When he got so badly dominated in the rematch, nothing seemed to make sense to him.

The third fight was supposed to be in July but Fury got COVID and forced it to be pushed back to Saturday. Given that Wilder is breaking in a new trainer and needs to correct some fundamental flaws, the delay in the fight may have aggravated him, but it could also turn out to benefit him.

“The delay was actually a blessing for me,” Wilder said. “The more they delayed it, the more time we had to work on my craft and art, along with strategically going over the game plan we’re going to have on Oct. 9. It was obviously frustrating, because I was ready to go, and this is the longest I’ve been out of the ring. There’s something about the ring that calls you and draws you back. But I’ve used the time and benefited tremendously.”

Fighters who are 40 or more fights into their careers like Wilder rarely make substantive changes at this point. They are what they are, basically.

Wilder, though, is unique in that regard. He took up boxing late to be able to help his young daughter who was fighting a disease, and never has had great fundamentals. He’s one of the hardest hitters in the history of the division, but his power covered a lot of mistakes.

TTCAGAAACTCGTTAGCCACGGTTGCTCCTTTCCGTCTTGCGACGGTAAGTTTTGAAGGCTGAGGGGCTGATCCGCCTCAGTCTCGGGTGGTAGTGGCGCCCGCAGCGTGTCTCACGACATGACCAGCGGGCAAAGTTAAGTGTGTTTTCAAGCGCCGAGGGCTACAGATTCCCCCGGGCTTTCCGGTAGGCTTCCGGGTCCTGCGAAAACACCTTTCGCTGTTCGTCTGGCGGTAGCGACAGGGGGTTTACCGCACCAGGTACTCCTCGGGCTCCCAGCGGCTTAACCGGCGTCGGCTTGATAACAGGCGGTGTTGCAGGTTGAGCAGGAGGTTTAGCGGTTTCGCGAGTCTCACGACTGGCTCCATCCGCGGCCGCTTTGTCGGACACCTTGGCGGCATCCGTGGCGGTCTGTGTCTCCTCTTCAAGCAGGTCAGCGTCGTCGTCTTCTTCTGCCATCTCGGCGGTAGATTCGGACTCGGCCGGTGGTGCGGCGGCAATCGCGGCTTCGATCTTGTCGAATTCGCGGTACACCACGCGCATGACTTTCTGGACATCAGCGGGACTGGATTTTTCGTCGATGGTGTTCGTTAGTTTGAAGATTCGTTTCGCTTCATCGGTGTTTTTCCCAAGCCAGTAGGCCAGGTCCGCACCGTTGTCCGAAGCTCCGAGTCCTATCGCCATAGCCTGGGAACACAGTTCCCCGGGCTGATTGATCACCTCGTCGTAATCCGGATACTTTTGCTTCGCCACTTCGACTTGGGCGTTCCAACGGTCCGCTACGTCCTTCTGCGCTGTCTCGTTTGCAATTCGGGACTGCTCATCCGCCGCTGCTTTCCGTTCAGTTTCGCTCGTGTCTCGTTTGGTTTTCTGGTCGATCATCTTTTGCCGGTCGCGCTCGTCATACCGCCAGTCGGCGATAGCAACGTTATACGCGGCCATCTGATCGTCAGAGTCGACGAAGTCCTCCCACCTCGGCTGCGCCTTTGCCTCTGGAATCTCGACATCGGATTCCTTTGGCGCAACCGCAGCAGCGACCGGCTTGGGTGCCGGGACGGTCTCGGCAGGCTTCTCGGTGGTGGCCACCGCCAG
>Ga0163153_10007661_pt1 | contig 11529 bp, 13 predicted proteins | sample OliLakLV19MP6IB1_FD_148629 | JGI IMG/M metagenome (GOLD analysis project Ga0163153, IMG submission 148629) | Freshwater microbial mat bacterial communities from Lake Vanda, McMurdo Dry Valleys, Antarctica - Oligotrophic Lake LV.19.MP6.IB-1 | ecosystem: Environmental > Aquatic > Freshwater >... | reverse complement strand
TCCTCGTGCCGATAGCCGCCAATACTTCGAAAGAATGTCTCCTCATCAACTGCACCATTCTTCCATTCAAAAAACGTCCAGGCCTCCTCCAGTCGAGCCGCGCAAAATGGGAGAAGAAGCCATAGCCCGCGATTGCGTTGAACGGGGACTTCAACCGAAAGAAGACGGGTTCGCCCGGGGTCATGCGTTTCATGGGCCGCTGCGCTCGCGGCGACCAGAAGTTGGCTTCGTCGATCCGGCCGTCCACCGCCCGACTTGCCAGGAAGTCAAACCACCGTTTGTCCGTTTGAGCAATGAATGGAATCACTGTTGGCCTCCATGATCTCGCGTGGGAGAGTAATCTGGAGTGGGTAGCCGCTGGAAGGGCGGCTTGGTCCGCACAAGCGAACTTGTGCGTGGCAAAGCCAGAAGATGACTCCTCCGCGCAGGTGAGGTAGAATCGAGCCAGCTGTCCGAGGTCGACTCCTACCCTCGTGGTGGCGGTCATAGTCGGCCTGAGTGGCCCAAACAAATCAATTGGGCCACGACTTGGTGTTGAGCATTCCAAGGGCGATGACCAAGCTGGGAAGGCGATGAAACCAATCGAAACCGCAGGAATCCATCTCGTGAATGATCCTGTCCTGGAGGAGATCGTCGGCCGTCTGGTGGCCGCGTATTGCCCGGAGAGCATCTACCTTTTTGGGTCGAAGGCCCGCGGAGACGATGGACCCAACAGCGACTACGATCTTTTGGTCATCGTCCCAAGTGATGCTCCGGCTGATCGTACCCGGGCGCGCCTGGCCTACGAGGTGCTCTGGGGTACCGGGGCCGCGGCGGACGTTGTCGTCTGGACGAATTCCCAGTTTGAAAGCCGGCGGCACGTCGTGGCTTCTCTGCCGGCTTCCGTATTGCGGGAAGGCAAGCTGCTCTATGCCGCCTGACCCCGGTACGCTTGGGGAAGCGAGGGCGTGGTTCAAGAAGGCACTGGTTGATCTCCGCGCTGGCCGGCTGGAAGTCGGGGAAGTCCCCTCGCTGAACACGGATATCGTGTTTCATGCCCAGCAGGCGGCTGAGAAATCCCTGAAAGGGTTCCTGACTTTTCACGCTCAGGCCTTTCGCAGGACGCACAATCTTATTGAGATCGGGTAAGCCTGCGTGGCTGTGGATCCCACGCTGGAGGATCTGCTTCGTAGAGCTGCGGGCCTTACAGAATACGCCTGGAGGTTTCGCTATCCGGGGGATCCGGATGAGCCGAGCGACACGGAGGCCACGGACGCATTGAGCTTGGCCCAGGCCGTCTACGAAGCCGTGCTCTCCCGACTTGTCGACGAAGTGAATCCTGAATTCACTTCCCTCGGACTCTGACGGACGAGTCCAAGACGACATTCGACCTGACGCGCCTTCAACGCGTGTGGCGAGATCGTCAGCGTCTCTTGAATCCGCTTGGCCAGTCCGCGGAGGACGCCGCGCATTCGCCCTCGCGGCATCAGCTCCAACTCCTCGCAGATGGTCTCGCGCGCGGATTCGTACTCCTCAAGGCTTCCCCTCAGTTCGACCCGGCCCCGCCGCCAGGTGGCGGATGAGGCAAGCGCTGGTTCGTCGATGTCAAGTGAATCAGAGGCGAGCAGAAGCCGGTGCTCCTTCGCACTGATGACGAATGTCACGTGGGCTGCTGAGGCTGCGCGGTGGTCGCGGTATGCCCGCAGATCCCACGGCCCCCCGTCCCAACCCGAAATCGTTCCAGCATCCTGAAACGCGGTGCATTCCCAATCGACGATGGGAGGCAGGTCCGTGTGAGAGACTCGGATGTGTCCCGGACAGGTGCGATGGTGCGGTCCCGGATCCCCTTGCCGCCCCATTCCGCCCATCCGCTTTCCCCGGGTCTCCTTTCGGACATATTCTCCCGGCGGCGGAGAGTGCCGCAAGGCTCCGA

In Fury, he found a guy who not only could take it, but was fundamentally sound and fought back harder when he was hurt. And given that Fury was a master strategist, he recognized after the first fight that Wilder struggled to fight going backward.

So Fury came out in the rematch and pressed the action from the opening bell. It worked expertly.

Wilder vows mayhem vs. Fury in trilogy fight

If Wilder is the same guy he was in 2020, then the result will be the same. But there was so much to fix and Scott has been with Wilder virtually every day since the last fight.

Fury wouldn’t be surprised if Wilder has improved and learned new things in the 20 months since the second fight.

“You can go to college and get a master’s degree in nearly two years, so for a boxer, that’s very easy to do,” Fury said. “But no matter what Deontay Wilder does, I’m still going to knock him the [expletive] out.”

The challenge is for Wilder to fix those flaws, to jab more, to have better head movement, to slip punches, to fight as he backpedals, while still retaining the ferociousness that made him the “king of the jungle” in the first place.

He’s back to being Deontay Wilder, which is a good sign. After not talking to the media for a long time, he’s back in his element. He’s vowing all sorts of mayhem will be inflicted upon Fury.

But most importantly, he insists he understands why he lost in the first place. If there is anything that is essential for him, it is understanding what went wrong so he could apply the right fixes.

“They say that things happen for a reason and that we don’t understand that reason until we get to a certain place in life, then we understand it,” Wilder said. “My whole team understands everything that has happened and we’re looking forward.”